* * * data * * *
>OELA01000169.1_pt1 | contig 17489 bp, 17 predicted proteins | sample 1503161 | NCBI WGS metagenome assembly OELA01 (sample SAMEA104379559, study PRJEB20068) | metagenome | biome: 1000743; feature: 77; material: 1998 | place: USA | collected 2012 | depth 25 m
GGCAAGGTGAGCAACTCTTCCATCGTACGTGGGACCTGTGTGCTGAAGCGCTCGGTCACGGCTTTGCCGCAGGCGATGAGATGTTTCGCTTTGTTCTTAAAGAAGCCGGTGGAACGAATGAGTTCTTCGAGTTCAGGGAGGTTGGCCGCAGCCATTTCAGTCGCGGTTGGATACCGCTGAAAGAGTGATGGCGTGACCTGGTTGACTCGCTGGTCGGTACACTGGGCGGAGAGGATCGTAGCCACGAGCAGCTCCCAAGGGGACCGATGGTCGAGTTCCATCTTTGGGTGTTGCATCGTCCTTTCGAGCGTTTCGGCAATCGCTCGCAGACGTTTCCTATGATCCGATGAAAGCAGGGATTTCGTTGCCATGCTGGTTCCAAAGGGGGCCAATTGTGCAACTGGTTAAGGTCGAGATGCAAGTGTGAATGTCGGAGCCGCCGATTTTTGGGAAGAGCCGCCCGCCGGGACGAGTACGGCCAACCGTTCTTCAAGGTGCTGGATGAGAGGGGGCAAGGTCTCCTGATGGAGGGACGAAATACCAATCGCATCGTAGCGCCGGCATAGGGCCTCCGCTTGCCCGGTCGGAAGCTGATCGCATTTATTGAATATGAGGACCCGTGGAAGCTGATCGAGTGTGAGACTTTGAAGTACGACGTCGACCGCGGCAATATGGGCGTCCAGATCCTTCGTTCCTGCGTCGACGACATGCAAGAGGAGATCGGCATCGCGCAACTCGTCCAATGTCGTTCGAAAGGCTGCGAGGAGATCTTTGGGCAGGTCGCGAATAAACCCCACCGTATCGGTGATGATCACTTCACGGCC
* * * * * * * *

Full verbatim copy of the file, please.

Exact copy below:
>OELA01000169.1_pt1 | contig 17489 bp, 17 predicted proteins | sample 1503161 | NCBI WGS metagenome assembly OELA01 (sample SAMEA104379559, study PRJEB20068) | metagenome | biome: 1000743; feature: 77; material: 1998 | place: USA | collected 2012 | depth 25 m
GGCAAGGTGAGCAACTCTTCCATCGTACGTGGGACCTGTGTGCTGAAGCGCTCGGTCACGGCTTTGCCGCAGGCGATGAGATGTTTCGCTTTGTTCTTAAAGAAGCCGGTGGAACGAATGAGTTCTTCGAGTTCAGGGAGGTTGGCCGCAGCCATTTCAGTCGCGGTTGGATACCGCTGAAAGAGTGATGGCGTGACCTGGTTGACTCGCTGGTCGGTACACTGGGCGGAGAGGATCGTAGCCACGAGCAGCTCCCAAGGGGACCGATGGTCGAGTTCCATCTTTGGGTGTTGCATCGTCCTTTCGAGCGTTTCGGCAATCGCTCGCAGACGTTTCCTATGATCCGATGAAAGCAGGGATTTCGTTGCCATGCTGGTTCCAAAGGGGGCCAATTGTGCAACTGGTTAAGGTCGAGATGCAAGTGTGAATGTCGGAGCCGCCGATTTTTGGGAAGAGCCGCCCGCCGGGACGAGTACGGCCAACCGTTCTTCAAGGTGCTGGATGAGAGGGGGCAAGGTCTCCTGATGGAGGGACGAAATACCAATCGCATCGTAGCGCCGGCATAGGGCCTCCGCTTGCCCGGTCGGAAGCTGATCGCATTTATTGAATATGAGGACCCGTGGAAGCTGATCGAGTGTGAGACTTTGAAGTACGACGTCGACCGCGGCAATATGGGCGTCCAGATCCTTCGTTCCTGCGTCGACGACATGCAAGAGGAGATCGGCATCGCGCAACTCGTCCAATGTCGTTCGAAAGGCTGCGAGGAGATCTTTGGGCAGGTCGCGAATAAACCCCACCGTATCGGTGATGATCACTTCACGGCC